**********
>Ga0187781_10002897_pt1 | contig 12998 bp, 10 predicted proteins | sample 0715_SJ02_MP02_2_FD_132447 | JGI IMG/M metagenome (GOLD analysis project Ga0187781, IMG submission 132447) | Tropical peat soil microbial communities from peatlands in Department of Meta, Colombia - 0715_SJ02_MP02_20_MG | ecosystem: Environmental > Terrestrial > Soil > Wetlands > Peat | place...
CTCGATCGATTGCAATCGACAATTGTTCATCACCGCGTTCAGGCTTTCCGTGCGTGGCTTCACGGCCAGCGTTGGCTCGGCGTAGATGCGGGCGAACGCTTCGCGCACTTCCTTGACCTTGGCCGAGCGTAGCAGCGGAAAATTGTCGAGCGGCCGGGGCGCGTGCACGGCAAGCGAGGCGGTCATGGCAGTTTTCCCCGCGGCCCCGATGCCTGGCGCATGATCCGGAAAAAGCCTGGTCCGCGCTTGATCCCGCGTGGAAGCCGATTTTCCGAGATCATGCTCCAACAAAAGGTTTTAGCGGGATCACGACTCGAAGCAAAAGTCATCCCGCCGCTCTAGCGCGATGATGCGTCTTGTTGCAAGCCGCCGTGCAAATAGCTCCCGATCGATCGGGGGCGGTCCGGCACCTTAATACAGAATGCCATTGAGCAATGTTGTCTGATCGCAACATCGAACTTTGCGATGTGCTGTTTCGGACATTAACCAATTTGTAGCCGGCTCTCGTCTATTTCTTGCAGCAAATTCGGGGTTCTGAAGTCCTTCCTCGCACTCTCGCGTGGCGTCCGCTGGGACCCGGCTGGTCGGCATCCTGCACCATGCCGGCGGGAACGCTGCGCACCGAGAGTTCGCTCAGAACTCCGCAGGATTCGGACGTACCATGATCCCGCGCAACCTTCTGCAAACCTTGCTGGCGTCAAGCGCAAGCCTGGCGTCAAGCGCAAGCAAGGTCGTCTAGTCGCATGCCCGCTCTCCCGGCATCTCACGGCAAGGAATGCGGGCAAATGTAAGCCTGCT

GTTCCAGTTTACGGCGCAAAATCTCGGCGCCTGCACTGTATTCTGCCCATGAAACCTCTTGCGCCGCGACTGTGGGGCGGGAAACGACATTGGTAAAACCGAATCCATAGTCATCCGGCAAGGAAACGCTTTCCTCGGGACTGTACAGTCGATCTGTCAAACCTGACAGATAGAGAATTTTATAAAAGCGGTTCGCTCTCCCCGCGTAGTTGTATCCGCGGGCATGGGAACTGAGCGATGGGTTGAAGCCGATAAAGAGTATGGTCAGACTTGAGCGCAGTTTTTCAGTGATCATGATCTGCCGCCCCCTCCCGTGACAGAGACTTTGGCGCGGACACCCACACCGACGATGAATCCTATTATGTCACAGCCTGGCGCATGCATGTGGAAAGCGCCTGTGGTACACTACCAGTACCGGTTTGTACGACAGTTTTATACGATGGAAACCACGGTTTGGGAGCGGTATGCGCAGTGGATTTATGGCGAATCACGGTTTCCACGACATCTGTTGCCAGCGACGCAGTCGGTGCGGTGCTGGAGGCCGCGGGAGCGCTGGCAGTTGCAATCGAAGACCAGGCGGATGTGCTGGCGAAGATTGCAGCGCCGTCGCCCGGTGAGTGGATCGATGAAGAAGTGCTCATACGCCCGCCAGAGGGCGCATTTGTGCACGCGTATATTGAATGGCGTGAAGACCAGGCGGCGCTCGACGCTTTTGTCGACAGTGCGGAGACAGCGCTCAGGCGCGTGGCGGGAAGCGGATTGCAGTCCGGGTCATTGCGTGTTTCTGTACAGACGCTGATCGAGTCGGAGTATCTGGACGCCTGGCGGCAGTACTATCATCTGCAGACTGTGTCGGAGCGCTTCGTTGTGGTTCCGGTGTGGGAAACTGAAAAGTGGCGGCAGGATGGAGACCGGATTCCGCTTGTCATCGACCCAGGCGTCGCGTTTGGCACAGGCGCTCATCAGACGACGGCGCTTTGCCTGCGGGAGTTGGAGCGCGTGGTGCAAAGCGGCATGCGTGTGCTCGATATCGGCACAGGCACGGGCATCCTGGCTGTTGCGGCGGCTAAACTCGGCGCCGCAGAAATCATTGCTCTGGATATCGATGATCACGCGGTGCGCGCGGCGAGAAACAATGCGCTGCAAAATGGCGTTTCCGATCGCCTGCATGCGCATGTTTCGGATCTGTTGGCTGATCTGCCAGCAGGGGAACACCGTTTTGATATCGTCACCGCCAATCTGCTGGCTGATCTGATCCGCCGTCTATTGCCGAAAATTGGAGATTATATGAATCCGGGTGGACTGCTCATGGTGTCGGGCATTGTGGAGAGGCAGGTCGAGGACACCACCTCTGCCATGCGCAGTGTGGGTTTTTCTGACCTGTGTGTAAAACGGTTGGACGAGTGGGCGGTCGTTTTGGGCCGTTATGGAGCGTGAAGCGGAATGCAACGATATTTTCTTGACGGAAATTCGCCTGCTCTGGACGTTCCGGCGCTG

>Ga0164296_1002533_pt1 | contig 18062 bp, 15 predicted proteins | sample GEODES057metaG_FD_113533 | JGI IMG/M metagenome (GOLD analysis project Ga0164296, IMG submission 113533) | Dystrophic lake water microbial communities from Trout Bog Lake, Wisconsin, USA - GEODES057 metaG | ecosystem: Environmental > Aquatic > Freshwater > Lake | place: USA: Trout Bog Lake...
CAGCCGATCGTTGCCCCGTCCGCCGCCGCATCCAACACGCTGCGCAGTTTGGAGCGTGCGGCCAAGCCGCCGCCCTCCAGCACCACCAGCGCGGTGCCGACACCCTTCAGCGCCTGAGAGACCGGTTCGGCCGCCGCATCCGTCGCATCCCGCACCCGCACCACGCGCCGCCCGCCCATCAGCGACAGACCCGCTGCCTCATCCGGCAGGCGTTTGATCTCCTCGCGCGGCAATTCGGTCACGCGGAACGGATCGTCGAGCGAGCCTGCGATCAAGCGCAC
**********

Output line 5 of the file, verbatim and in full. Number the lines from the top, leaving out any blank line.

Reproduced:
CAGCCGATCGTTGCCCCGTCCGCCGCCGCATCCAACACGCTGCGCAGTTTGGAGCGTGCGGCCAAGCCGCCGCCCTCCAGCACCACCAGCGCGGTGCCGACACCCTTCAGCGCCTGAGAGACCGGTTCGGCCGCCGCATCCGTCGCATCCCGCACCCGCACCACGCGCCGCCCGCCCATCAGCGACAGACCCGCTGCCTCATCCGGCAGGCGTTTGATCTCCTCGCGCGGCAATTCGGTCACGCGGAACGGATCGTCGAGCGAGCCTGCGATCAAGCGCAC